A big regulation section today. Virginia privacy law is taking top billing. Essentially a copy of Washington state’s from last year, it’s considered rather business-friendly. It’s expected to pass in a session concluding this month, and has the governor’s support. It’s not the only one to come, with 6 other states currently examining legislation.
Maryland’s big tech tax law passed, as I mentioned last week – and it’s already being sued. The US Chamber of Commerce and groups like the Internet Association (which makes up Amazon, Facebook, and Google among others) is taking it on.
Meanwhile, on the right to repair front, 14 states are exploring legislation. Here’s your list: New Jersey, Delaware, Florida, Massachusetts, Maryland, Montana, Nebraska, Oklahoma, New Hampshire, New York, Oregon, South Carolina, Vermont and Washington.
France has another angle – a repairability index. Last month, makers of certain electronics devices have to tell consumers how repairable the products are. The repairability index includes criteria like how easy the product is to take apart and spare parts availability. Fines come next year – and some companies are already releasing scores.
And, let’s talk Prop 22 in California and the fallout. Two articles I want to highlight. First, Bloomberg highlighting how more industries are being impacted. Grocery Delivery workers being fired and replaced by DoorDash workers on demand, or an op-ed by an Uber investor who thinks Prop 22 could be used to replace employees in industries from nursing to agriculture.
The second is a Verge piece about how all of those companies – Uber, Lyft, DoorDash, Instacart, and Postmates, have all raised prices after promising not to in their campaign to support Prop 22.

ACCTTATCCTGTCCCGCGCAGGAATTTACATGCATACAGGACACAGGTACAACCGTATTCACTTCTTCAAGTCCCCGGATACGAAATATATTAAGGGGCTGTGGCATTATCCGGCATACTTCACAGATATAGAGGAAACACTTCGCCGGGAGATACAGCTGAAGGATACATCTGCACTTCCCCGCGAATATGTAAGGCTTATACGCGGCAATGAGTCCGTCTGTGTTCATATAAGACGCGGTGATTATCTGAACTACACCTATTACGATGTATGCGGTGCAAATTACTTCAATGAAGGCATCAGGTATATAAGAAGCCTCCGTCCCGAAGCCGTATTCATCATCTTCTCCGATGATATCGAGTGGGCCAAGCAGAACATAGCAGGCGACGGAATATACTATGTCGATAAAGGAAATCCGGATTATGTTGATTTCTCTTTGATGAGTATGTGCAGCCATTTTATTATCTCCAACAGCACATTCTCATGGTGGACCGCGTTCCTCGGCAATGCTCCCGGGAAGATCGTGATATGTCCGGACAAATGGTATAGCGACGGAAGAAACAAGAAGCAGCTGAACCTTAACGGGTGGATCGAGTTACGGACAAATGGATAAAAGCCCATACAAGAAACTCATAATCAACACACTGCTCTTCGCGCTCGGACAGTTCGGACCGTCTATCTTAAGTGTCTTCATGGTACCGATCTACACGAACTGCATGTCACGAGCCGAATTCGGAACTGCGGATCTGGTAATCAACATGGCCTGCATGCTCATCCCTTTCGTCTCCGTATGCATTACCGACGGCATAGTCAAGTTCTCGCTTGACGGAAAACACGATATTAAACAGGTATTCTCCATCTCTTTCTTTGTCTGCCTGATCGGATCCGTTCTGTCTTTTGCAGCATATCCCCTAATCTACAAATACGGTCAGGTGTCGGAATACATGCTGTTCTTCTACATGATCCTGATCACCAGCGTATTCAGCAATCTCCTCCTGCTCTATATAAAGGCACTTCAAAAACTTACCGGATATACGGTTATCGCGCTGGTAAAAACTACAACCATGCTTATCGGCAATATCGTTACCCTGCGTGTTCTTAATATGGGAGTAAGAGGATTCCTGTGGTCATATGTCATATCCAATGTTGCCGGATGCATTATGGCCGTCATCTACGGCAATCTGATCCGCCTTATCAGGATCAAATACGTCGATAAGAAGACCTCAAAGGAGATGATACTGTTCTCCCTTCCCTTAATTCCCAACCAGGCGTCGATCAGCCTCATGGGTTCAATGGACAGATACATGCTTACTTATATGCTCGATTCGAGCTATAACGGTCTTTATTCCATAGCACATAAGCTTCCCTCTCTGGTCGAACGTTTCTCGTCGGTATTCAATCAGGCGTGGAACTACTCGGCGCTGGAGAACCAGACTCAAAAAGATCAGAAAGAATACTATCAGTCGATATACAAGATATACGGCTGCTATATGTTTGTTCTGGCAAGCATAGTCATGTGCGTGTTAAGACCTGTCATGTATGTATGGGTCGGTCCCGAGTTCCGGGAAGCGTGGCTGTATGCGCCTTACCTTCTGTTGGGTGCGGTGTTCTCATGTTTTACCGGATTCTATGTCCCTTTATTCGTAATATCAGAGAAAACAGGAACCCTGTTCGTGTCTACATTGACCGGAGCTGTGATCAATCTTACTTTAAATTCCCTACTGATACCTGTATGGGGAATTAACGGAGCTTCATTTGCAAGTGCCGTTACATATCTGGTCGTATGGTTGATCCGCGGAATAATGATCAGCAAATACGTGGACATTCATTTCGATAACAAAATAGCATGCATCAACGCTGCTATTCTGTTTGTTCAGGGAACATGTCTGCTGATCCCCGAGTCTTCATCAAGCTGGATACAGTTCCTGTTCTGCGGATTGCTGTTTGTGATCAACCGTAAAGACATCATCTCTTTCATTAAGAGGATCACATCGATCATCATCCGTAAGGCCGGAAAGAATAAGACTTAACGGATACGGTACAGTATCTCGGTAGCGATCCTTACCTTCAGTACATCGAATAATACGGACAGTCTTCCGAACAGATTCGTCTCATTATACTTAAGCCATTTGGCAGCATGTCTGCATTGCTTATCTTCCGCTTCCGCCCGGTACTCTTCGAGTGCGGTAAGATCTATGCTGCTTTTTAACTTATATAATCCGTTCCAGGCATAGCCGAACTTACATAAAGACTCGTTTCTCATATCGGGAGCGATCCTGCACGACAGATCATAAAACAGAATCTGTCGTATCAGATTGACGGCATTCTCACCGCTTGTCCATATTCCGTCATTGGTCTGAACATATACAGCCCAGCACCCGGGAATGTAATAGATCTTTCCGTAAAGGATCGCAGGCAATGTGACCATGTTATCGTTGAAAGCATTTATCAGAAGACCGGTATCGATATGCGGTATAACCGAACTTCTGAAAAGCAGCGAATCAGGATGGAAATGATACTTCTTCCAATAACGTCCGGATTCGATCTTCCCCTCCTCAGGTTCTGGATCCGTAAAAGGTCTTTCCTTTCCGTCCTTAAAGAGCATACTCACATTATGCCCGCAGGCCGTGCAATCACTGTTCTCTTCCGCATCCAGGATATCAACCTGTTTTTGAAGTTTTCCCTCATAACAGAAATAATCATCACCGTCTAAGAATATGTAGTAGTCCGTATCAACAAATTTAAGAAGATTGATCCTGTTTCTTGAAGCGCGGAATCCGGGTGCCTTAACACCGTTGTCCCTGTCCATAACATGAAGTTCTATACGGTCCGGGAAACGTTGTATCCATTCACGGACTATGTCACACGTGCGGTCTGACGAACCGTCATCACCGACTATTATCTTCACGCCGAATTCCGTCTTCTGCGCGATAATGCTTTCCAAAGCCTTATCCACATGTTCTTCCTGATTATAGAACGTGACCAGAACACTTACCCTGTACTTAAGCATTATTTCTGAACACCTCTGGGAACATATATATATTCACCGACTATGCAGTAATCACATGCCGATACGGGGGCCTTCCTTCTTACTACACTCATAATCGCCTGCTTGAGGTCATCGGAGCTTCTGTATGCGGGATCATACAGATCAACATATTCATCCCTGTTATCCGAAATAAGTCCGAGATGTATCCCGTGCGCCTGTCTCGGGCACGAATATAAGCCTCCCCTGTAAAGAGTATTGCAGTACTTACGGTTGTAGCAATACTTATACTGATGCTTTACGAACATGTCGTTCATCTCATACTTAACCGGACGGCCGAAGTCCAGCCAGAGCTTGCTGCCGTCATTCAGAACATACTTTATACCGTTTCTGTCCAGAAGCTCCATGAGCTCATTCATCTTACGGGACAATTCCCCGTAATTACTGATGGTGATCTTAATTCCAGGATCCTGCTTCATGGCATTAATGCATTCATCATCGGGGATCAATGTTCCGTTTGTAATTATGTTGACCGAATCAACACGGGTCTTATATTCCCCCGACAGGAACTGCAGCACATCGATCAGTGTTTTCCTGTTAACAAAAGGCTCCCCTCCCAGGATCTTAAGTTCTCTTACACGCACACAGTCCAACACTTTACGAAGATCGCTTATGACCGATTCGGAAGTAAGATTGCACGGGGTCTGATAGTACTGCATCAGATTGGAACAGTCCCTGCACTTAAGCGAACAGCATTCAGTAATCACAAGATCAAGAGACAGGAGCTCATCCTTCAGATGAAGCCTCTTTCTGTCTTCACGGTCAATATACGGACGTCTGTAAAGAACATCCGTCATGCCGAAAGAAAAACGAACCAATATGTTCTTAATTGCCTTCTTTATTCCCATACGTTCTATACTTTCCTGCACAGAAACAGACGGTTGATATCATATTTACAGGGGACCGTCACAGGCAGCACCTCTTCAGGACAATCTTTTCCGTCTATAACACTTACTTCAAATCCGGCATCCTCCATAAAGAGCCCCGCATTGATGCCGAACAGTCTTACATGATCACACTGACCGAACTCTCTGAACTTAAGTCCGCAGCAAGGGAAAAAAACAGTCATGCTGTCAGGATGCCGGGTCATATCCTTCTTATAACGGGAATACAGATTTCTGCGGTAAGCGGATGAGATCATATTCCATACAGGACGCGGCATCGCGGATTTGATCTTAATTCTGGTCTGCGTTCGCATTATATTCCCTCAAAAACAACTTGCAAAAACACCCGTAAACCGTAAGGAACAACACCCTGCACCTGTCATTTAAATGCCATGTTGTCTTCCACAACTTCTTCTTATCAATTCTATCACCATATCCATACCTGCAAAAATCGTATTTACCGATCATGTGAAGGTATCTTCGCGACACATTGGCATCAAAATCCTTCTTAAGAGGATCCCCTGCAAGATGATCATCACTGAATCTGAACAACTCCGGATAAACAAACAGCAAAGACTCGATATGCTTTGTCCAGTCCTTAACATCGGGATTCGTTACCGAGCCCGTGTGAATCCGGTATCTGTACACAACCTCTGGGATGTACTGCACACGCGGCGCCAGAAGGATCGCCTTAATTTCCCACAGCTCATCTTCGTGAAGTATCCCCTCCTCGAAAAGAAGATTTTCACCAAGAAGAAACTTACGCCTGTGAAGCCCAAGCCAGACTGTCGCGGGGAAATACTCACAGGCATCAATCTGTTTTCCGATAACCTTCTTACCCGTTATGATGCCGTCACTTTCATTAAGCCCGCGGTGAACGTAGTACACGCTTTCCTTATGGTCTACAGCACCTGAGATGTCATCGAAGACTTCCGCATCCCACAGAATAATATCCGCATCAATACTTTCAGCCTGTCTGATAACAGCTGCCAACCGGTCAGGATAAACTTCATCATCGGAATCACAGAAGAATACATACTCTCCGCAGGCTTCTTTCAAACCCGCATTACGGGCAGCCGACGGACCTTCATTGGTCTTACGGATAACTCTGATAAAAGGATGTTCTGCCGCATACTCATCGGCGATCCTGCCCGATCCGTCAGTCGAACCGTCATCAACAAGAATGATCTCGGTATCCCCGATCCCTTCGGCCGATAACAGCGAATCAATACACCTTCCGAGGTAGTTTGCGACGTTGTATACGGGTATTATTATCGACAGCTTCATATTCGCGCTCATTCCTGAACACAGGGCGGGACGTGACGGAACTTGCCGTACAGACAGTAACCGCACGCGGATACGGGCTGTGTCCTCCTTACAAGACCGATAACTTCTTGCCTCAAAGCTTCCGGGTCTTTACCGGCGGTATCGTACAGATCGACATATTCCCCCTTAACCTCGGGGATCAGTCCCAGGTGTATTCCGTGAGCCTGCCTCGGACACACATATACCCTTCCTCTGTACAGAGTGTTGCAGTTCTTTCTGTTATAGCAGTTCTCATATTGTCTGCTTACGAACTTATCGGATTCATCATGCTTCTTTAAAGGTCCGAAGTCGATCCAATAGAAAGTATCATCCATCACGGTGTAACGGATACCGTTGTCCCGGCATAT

And how do I know this is a thing? The Information has reported that Microsoft is building a freelancer market to take on Upwork and Fiverr.. based on LinkedIn.
Why do we care?
Well, first off, let me observe the Wall Street Journal also has a piece about how restaurants and startups are looking to their own apps and tools to solve their own delivery needs. With me thinking about eCommerce a lot – see Sunday’s editorial – that’s another piece in the puzzle
If you think gig workers aren’t in the IT services space, you’re not watching. Companies like FieldNation are delivering this service already. I’m not ENDORSING the approach; I’m simply saying I can see building an IT services company leveraging gig workers too. Microsoft sounds like they are experimenting with delivering “white collar” workers by leveraging LinkedIn, and that’s smart – I get that idea.
This whole section is like a firehose of challenges and opportunities. Right to repair? Yeah, that’ll change the market. Taxes on internet advertising? Yup. New privacy laws? Check. Gig economy? Check.
So, listeners, which should I be unpacking more?